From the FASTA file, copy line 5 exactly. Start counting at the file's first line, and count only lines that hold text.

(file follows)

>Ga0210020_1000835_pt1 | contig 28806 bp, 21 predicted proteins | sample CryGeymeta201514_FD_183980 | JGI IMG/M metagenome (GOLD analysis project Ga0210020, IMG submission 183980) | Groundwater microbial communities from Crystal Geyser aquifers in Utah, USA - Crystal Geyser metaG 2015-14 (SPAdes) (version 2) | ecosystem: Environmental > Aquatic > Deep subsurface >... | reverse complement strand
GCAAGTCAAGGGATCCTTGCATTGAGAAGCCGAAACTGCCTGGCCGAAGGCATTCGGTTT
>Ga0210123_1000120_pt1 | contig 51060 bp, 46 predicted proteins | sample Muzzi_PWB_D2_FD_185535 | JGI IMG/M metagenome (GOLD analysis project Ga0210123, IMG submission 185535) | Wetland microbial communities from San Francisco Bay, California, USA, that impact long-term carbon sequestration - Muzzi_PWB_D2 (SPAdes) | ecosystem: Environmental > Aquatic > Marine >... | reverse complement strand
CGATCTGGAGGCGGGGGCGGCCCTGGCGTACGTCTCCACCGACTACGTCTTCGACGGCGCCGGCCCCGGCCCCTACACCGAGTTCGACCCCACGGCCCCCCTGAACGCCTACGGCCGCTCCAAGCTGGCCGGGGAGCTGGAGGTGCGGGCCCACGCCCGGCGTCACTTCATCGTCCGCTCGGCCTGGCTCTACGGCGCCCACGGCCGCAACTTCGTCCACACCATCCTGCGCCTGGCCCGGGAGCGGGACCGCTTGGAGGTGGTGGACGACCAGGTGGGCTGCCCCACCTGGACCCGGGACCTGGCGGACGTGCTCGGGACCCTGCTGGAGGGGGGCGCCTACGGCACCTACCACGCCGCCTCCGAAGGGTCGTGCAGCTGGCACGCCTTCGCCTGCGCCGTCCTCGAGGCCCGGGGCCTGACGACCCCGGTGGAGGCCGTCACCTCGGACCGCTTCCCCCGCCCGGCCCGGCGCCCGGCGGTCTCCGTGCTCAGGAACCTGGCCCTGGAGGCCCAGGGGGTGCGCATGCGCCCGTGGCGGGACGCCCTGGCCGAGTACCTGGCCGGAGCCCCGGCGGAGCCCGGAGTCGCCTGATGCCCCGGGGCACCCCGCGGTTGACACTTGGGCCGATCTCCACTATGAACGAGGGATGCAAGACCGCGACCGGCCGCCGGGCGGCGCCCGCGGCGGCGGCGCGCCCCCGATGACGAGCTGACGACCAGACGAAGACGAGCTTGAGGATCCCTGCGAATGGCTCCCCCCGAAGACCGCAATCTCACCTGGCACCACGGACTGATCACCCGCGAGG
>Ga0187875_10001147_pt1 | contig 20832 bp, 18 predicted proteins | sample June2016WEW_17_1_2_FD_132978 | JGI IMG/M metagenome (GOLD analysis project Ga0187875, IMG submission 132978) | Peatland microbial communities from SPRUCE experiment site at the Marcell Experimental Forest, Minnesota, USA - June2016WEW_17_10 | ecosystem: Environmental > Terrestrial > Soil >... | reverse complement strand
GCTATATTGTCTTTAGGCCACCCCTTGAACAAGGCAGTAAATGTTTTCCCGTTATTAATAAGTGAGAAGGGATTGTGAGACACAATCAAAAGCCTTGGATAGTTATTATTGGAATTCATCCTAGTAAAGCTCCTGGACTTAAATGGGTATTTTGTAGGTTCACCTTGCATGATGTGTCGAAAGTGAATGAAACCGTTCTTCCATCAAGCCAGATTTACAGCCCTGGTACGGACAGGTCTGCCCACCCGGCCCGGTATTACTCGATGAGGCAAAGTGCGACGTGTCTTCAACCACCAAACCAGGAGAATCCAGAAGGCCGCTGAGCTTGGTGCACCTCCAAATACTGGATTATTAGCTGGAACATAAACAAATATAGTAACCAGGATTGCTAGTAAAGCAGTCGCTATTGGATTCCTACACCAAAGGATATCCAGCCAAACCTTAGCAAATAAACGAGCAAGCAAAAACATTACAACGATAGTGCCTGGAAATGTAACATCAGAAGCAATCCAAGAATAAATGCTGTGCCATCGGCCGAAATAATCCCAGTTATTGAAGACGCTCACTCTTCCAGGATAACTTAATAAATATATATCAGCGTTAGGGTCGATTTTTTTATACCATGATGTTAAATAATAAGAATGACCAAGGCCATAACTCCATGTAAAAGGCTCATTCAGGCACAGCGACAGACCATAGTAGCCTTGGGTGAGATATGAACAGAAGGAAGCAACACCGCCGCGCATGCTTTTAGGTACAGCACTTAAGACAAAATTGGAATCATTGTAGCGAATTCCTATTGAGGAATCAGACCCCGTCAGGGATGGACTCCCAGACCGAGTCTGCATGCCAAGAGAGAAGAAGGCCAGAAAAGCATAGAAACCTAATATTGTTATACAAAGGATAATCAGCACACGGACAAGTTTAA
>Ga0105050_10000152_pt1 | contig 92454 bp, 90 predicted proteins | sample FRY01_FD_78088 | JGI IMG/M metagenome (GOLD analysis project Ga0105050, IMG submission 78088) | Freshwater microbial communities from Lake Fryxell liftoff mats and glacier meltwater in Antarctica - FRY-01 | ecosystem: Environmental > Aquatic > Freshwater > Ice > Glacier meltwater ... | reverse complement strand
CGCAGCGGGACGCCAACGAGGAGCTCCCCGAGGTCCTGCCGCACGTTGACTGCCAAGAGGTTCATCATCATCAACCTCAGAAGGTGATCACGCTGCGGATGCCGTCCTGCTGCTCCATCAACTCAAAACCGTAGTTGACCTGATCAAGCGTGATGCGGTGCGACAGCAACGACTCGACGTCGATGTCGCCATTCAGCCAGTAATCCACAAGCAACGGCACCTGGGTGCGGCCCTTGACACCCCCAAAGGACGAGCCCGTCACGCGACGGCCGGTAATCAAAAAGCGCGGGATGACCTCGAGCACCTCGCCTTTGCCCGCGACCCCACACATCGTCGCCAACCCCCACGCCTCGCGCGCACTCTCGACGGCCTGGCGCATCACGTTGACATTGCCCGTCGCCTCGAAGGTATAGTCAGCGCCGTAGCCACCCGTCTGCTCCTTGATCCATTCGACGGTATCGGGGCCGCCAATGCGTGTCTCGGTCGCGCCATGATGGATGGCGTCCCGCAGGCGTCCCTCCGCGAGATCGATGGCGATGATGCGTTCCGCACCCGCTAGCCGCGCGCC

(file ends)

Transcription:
>Ga0187875_10001147_pt1 | contig 20832 bp, 18 predicted proteins | sample June2016WEW_17_1_2_FD_132978 | JGI IMG/M metagenome (GOLD analysis project Ga0187875, IMG submission 132978) | Peatland microbial communities from SPRUCE experiment site at the Marcell Experimental Forest, Minnesota, USA - June2016WEW_17_10 | ecosystem: Environmental > Terrestrial > Soil >... | reverse complement strand